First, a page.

Maria Mitchell likely only ever saw them during her trip to the South in 1857.  One of our birthday speakers this summer, Drew Lanham, is from South Carolina.  He awoke in his hotel room at dawn to the singing of a Carolina Wren and for a moment he said he was totally confused as he thought he was home until he really looked around his room.  He was surprised to hear one on Nantucket – and he is an ornithologist!

Wrens can be a little mean which I’m not too fond of.  They’ve been known to kick other birds and their eggs out of a nest and take it over.  But the male wren builds a few nests to a certain level, the female picks the one she likes, and then they complete the chosen nest.  That, I like!

The Carolina Wren was also a favorite of my friend and mentor, MMA Ornithologist Edith Folger Andrews.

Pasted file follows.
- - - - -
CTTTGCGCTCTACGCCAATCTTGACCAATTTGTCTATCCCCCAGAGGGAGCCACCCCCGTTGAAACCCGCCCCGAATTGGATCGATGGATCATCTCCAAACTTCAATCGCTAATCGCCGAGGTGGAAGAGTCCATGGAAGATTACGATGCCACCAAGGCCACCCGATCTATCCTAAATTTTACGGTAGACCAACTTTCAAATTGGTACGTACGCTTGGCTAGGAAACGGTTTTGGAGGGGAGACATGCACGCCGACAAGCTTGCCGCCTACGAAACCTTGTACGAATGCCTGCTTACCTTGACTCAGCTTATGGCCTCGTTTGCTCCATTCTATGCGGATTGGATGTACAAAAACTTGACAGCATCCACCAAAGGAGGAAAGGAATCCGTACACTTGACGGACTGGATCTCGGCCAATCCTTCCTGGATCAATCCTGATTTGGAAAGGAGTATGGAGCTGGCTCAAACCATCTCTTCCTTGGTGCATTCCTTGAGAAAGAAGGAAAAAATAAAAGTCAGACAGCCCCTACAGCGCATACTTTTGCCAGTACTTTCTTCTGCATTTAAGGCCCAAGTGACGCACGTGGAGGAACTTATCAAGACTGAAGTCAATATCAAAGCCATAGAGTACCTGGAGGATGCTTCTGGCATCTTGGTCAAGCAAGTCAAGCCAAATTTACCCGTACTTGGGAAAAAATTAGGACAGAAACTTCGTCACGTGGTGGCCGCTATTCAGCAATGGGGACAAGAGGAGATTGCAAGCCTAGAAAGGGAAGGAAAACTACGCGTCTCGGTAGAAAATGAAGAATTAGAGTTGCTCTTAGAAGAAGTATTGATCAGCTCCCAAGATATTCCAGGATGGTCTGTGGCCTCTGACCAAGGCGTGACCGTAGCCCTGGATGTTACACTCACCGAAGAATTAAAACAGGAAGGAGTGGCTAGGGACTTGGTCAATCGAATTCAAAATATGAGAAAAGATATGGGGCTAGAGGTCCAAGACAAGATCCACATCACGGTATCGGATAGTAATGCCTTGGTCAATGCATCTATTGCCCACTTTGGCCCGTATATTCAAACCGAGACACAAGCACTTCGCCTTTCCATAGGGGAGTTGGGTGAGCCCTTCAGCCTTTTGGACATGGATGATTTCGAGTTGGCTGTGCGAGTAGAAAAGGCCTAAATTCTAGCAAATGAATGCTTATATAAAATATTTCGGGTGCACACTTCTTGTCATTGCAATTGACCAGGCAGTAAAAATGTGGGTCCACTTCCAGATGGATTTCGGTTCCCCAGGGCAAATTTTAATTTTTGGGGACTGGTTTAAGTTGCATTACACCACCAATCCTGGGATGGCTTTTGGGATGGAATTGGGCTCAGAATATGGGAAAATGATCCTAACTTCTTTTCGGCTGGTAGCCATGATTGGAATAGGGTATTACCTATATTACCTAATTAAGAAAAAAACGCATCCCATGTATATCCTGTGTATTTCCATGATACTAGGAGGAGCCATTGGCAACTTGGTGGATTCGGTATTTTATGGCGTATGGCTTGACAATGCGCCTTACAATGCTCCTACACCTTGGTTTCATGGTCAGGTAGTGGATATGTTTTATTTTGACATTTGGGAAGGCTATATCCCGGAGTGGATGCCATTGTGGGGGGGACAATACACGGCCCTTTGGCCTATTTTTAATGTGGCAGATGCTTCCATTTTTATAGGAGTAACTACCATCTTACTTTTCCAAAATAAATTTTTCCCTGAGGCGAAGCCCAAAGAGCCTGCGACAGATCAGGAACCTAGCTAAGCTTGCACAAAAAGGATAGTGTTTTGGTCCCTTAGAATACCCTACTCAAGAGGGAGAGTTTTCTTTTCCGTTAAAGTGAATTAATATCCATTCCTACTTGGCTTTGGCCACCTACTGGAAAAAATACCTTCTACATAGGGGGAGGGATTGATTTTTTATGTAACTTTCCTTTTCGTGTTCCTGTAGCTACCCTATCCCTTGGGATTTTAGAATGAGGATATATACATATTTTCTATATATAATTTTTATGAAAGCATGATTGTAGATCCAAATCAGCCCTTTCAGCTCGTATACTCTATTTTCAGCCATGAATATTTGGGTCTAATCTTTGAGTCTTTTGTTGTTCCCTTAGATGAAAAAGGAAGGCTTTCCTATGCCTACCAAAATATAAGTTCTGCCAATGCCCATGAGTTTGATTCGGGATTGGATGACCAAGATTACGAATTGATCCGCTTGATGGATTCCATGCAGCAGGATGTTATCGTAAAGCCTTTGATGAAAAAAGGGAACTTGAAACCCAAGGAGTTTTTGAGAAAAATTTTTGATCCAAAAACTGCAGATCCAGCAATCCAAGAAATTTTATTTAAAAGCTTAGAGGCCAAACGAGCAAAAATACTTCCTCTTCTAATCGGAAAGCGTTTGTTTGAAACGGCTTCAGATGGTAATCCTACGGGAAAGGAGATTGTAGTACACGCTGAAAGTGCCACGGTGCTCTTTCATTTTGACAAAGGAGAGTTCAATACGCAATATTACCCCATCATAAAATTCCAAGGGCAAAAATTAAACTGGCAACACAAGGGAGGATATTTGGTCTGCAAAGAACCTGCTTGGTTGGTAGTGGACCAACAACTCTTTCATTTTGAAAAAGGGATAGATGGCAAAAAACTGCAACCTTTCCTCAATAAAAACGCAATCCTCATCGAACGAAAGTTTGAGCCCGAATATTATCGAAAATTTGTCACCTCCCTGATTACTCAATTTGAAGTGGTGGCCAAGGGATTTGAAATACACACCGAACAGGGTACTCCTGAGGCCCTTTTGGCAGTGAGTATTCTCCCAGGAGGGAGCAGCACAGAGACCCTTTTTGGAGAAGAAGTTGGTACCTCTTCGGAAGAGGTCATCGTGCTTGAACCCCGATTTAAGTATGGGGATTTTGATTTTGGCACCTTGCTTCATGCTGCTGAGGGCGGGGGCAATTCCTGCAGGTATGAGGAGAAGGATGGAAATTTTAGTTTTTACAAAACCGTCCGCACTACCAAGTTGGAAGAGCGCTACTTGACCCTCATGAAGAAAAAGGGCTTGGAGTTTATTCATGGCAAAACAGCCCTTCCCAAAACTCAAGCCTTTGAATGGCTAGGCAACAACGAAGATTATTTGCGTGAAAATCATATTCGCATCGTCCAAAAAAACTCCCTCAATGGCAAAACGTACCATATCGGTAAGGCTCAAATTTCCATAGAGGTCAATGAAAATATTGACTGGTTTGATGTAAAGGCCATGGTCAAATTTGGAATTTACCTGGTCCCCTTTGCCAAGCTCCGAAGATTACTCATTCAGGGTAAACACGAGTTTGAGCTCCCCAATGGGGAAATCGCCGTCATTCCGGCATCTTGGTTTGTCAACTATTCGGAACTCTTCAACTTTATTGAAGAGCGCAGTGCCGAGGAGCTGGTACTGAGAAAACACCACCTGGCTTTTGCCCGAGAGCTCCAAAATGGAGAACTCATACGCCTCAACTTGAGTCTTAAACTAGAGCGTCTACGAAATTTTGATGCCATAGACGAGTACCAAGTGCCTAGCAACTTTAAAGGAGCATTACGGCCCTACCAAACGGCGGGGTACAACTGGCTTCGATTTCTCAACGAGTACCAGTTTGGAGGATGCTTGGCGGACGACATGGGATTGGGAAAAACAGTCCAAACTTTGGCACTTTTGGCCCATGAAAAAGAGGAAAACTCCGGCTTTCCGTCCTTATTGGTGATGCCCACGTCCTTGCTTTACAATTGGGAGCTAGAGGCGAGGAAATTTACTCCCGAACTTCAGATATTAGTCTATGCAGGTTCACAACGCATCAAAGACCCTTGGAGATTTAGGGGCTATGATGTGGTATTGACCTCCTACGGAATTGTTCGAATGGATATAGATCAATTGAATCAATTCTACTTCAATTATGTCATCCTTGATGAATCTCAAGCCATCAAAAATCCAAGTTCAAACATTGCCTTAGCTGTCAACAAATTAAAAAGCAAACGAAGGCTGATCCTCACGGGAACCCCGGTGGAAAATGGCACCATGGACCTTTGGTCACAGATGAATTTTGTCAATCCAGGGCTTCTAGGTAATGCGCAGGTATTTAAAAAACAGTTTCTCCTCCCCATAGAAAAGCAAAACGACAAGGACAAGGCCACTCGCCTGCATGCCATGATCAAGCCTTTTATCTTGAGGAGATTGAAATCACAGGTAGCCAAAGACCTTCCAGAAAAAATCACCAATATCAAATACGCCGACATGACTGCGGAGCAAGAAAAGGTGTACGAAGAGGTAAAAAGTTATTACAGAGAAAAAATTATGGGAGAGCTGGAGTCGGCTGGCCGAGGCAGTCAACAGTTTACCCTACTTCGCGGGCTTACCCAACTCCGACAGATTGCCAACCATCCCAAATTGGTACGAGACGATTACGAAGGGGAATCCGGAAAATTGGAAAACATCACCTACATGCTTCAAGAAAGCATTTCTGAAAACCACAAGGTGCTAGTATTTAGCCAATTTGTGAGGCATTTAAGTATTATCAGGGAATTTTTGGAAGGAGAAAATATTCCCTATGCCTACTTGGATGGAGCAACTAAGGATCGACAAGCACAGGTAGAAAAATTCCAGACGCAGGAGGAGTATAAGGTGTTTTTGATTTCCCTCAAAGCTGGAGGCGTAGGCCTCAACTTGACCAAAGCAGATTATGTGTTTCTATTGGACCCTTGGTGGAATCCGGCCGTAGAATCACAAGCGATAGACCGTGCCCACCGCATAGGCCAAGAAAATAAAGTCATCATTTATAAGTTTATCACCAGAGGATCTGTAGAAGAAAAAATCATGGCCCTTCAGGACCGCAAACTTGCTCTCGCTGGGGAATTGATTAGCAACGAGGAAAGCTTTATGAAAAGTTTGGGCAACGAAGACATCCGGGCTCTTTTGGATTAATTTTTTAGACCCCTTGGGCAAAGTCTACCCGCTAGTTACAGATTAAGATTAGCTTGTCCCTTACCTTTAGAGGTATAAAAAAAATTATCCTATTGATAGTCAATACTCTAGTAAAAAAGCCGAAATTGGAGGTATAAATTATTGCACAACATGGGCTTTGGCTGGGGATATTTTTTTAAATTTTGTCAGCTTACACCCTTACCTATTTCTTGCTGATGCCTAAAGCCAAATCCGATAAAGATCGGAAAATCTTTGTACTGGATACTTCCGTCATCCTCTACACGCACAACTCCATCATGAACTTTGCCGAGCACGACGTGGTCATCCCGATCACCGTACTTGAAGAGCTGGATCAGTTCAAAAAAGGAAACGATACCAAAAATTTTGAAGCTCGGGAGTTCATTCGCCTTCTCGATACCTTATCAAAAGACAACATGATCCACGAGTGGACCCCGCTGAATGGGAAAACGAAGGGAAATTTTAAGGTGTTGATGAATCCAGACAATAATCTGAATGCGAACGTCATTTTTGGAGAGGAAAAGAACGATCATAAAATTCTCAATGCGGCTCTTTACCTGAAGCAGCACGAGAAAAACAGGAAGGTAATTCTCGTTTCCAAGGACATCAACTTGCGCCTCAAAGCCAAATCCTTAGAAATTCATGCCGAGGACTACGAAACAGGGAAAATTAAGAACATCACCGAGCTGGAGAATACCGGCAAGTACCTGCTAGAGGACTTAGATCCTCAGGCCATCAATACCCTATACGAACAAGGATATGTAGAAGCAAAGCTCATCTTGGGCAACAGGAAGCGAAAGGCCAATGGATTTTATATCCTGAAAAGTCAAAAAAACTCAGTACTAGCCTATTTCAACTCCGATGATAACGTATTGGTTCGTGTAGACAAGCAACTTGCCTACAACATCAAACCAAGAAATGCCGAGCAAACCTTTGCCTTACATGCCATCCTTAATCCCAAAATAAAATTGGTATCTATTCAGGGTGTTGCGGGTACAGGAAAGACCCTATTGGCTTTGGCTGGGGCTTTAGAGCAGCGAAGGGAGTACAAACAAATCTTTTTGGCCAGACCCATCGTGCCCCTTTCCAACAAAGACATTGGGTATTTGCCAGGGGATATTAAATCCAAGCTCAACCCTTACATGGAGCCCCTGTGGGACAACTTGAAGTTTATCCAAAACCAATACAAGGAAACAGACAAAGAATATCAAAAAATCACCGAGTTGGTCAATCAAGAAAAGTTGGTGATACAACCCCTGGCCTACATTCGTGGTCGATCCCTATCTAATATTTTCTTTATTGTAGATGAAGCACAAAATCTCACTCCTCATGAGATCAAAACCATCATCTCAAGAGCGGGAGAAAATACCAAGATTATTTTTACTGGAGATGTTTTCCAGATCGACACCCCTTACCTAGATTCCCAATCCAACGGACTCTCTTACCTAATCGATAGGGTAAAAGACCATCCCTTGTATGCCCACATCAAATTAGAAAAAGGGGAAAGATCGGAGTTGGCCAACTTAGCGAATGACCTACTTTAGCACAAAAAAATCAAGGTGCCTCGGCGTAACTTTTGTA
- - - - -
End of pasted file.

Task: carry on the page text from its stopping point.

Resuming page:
JNLF

Hoop Rolling

Know what this is?  (Apologies, the image isn’t too good.  You can see that I’m trying to root Peleg Mitchell’s grapevine shoots again this winter.)  It’s a good old-fashioned hoop that is awaiting its playtime this summer.

Hoop rolling or hoop trundling were popular from very early on and well into the twentieth century.  By early on I mean Ancient Greece even.  It’s on ancient pottery and was not limited to children!  Native Americans, ancient Rome, 16th century England – it’s been known by different names, taken various formats, played by various ages, and played through various ages.  In the nineteenth century, both boys and girls did hoop rolling – and it was likely seen as a more “ladylike” active game that girls could play.  I’m assuming that is likely the reason why several women’s colleges still have I tradition of rolling hoops.

We will be using these this summer with our all new week-long Mitchell House children’s program.  Don’t be too surprised if you see me out on the lawn on Vestal Street practicing on warm days this winter and spring!  Got get up to speed!

JNLF